Two Urchins, Similar but Not

Many different species do similar things. The pencil sea urchin and green sea urchin, for example, are both grazers in the coastal waters of the Galapagos Islands.

When does biodiversity matter for the function of ecosystems, and when can we consider different species to be essentially the same? When, for example, is a grazer just a grazer, and when do we need to consider the distinctions between different species of grazers?

Green sea urchins and pencil sea urchins are quite similar to each other in many respects. They are both ball-shaped marine animals, and are covered in long spines. Both are found in the Galápagos Islands. They are grazers — they move along the rocky ocean bottom scraping away and eating algae, small animals, and whatever else is in their paths. Left to their own devices, they can rapidly strip the rock bare, removing habitat and resources that many other organisms depend on. It is tempting to think of green urchins and pencil urchins as ecologically interchangeable — an urchin is an urchin.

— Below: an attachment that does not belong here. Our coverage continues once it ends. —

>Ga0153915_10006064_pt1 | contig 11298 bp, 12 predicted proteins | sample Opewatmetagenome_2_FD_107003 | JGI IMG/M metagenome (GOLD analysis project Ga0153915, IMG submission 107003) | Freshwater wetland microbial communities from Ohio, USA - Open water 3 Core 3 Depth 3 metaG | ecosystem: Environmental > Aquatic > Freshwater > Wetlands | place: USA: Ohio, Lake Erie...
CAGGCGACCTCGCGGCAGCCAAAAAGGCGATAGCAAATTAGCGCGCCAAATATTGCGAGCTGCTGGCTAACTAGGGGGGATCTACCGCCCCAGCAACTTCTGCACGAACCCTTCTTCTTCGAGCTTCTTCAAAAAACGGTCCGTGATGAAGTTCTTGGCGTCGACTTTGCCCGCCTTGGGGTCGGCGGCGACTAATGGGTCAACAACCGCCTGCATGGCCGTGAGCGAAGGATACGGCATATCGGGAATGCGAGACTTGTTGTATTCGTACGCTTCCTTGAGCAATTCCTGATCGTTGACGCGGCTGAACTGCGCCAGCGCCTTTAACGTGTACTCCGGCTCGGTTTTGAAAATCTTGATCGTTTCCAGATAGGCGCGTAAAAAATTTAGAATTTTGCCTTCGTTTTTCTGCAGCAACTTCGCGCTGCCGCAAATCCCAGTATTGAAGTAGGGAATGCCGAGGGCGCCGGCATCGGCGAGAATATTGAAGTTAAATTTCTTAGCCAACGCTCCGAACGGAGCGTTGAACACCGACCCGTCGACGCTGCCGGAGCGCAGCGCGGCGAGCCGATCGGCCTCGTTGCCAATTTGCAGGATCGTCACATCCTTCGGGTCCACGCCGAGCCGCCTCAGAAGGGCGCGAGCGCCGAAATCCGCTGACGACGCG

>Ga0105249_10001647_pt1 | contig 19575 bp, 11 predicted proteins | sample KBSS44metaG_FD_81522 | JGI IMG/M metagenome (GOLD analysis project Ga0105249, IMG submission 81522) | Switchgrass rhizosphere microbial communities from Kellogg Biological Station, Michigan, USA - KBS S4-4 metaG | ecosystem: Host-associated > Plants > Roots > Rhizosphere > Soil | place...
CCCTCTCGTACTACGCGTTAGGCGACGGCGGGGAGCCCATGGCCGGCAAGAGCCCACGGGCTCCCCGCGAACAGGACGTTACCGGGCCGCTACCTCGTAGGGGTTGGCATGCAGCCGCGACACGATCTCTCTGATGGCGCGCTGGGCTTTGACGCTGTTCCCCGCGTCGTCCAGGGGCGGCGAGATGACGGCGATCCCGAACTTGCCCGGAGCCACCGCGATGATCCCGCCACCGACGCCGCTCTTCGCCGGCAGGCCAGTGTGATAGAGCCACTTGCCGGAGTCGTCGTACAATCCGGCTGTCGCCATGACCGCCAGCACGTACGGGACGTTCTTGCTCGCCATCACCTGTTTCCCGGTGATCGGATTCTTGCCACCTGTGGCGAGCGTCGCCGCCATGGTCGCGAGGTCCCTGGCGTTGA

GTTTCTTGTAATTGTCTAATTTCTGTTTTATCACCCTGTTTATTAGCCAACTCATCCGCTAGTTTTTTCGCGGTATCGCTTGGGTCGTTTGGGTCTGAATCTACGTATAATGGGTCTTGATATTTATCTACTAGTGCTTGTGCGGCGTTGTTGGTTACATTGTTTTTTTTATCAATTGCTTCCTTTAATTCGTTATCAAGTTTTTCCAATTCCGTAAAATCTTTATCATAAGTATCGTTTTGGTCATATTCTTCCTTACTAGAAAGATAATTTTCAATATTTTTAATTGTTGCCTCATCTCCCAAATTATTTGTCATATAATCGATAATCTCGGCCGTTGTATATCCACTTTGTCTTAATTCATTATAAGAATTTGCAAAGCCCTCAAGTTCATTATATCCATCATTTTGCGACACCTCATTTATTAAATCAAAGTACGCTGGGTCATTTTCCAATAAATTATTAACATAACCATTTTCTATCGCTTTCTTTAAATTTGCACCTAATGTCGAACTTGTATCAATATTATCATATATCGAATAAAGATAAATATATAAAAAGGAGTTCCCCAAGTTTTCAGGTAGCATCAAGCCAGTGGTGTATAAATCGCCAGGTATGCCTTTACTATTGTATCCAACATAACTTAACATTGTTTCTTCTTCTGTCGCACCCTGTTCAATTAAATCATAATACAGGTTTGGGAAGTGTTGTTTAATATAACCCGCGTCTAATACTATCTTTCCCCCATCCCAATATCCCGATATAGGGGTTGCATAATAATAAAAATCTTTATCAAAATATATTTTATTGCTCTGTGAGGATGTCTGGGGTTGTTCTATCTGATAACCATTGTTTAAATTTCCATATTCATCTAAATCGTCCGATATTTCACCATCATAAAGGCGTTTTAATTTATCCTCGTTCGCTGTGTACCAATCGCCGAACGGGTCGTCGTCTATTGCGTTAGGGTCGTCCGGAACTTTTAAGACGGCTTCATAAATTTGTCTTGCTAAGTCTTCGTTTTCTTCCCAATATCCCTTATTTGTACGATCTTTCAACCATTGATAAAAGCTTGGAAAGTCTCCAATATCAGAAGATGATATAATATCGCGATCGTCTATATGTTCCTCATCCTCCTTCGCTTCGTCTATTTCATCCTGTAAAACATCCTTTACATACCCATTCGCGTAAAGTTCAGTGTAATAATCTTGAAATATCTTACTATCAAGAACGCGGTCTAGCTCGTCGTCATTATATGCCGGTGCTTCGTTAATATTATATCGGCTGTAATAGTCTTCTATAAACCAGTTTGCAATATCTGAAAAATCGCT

Credit...Jon Witman

But there are important differences. Green urchins tend to stick to shallow water, and are fast and active. Pencil urchins are more widespread, and slower. Work by Jon Witman’s laboratory at Brown University has now also revealed that predatory fish far prefer pencil urchins to green urchins. This means that green urchins and pencil urchins have very different impacts on the ecosystem when predators are absent than when predators are present. In the absence of predators, both urchins graze extensively. In the presence of predators, more pencil urchins are eaten and the impact of their grazing is greatly reduced. Green urchins go about their business as usual.

Although different species may have very similar ecological impacts under some conditions, their impacts can be very different from each other under other conditions. And these differences are often driven by complex interactions between species. Without understanding these species differences and interactions, it is very difficult to predict what will happen to an ecosystem that faces change like overfishing of predators or climate change.

This video was made by Sofia Castello y Tickell, a research assistant, and Robert Lamb, a graduate student. Both are in Jon Witman’s laboratory. The music is by Jahzzar.

More animations and images can be found at and, a project supported in part by the National Science Foundation.

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